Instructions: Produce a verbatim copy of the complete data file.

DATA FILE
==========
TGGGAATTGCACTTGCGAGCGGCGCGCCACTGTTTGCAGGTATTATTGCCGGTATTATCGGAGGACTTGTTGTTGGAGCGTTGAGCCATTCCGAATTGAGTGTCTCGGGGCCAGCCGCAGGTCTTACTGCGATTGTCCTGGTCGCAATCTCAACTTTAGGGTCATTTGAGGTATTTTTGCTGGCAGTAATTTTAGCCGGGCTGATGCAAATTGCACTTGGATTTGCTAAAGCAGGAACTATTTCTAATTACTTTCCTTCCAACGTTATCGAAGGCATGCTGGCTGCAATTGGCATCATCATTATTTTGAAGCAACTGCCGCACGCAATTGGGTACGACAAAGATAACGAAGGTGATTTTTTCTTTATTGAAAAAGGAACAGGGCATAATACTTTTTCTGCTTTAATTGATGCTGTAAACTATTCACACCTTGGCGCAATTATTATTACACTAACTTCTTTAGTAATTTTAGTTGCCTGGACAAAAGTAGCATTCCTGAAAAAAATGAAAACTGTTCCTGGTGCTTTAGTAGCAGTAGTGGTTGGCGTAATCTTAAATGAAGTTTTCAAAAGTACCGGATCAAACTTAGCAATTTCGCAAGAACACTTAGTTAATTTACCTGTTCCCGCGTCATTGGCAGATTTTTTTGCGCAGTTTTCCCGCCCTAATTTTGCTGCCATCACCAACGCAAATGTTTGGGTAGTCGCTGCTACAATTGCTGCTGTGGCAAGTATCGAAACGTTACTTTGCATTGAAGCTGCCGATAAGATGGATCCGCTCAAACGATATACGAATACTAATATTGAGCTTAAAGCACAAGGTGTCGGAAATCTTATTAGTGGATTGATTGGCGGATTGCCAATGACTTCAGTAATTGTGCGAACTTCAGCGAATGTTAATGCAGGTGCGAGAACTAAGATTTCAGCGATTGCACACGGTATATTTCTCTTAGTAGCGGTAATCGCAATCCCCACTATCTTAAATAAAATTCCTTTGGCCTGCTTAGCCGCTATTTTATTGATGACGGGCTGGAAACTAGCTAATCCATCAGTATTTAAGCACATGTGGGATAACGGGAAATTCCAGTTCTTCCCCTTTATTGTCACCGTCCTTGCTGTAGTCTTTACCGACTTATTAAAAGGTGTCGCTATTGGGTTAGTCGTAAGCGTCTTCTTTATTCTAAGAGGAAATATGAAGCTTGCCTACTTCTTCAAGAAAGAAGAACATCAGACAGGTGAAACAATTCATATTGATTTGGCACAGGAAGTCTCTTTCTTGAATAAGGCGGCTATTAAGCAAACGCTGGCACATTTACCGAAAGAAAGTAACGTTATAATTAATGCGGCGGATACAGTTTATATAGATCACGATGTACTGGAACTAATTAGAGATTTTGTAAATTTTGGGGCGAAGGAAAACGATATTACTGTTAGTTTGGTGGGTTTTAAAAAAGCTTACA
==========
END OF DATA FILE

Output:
TGGGAATTGCACTTGCGAGCGGCGCGCCACTGTTTGCAGGTATTATTGCCGGTATTATCGGAGGACTTGTTGTTGGAGCGTTGAGCCATTCCGAATTGAGTGTCTCGGGGCCAGCCGCAGGTCTTACTGCGATTGTCCTGGTCGCAATCTCAACTTTAGGGTCATTTGAGGTATTTTTGCTGGCAGTAATTTTAGCCGGGCTGATGCAAATTGCACTTGGATTTGCTAAAGCAGGAACTATTTCTAATTACTTTCCTTCCAACGTTATCGAAGGCATGCTGGCTGCAATTGGCATCATCATTATTTTGAAGCAACTGCCGCACGCAATTGGGTACGACAAAGATAACGAAGGTGATTTTTTCTTTATTGAAAAAGGAACAGGGCATAATACTTTTTCTGCTTTAATTGATGCTGTAAACTATTCACACCTTGGCGCAATTATTATTACACTAACTTCTTTAGTAATTTTAGTTGCCTGGACAAAAGTAGCATTCCTGAAAAAAATGAAAACTGTTCCTGGTGCTTTAGTAGCAGTAGTGGTTGGCGTAATCTTAAATGAAGTTTTCAAAAGTACCGGATCAAACTTAGCAATTTCGCAAGAACACTTAGTTAATTTACCTGTTCCCGCGTCATTGGCAGATTTTTTTGCGCAGTTTTCCCGCCCTAATTTTGCTGCCATCACCAACGCAAATGTTTGGGTAGTCGCTGCTACAATTGCTGCTGTGGCAAGTATCGAAACGTTACTTTGCATTGAAGCTGCCGATAAGATGGATCCGCTCAAACGATATACGAATACTAATATTGAGCTTAAAGCACAAGGTGTCGGAAATCTTATTAGTGGATTGATTGGCGGATTGCCAATGACTTCAGTAATTGTGCGAACTTCAGCGAATGTTAATGCAGGTGCGAGAACTAAGATTTCAGCGATTGCACACGGTATATTTCTCTTAGTAGCGGTAATCGCAATCCCCACTATCTTAAATAAAATTCCTTTGGCCTGCTTAGCCGCTATTTTATTGATGACGGGCTGGAAACTAGCTAATCCATCAGTATTTAAGCACATGTGGGATAACGGGAAATTCCAGTTCTTCCCCTTTATTGTCACCGTCCTTGCTGTAGTCTTTACCGACTTATTAAAAGGTGTCGCTATTGGGTTAGTCGTAAGCGTCTTCTTTATTCTAAGAGGAAATATGAAGCTTGCCTACTTCTTCAAGAAAGAAGAACATCAGACAGGTGAAACAATTCATATTGATTTGGCACAGGAAGTCTCTTTCTTGAATAAGGCGGCTATTAAGCAAACGCTGGCACATTTACCGAAAGAAAGTAACGTTATAATTAATGCGGCGGATACAGTTTATATAGATCACGATGTACTGGAACTAATTAGAGATTTTGTAAATTTTGGGGCGAAGGAAAACGATATTACTGTTAGTTTGGTGGGTTTTAAAAAAGCTTACA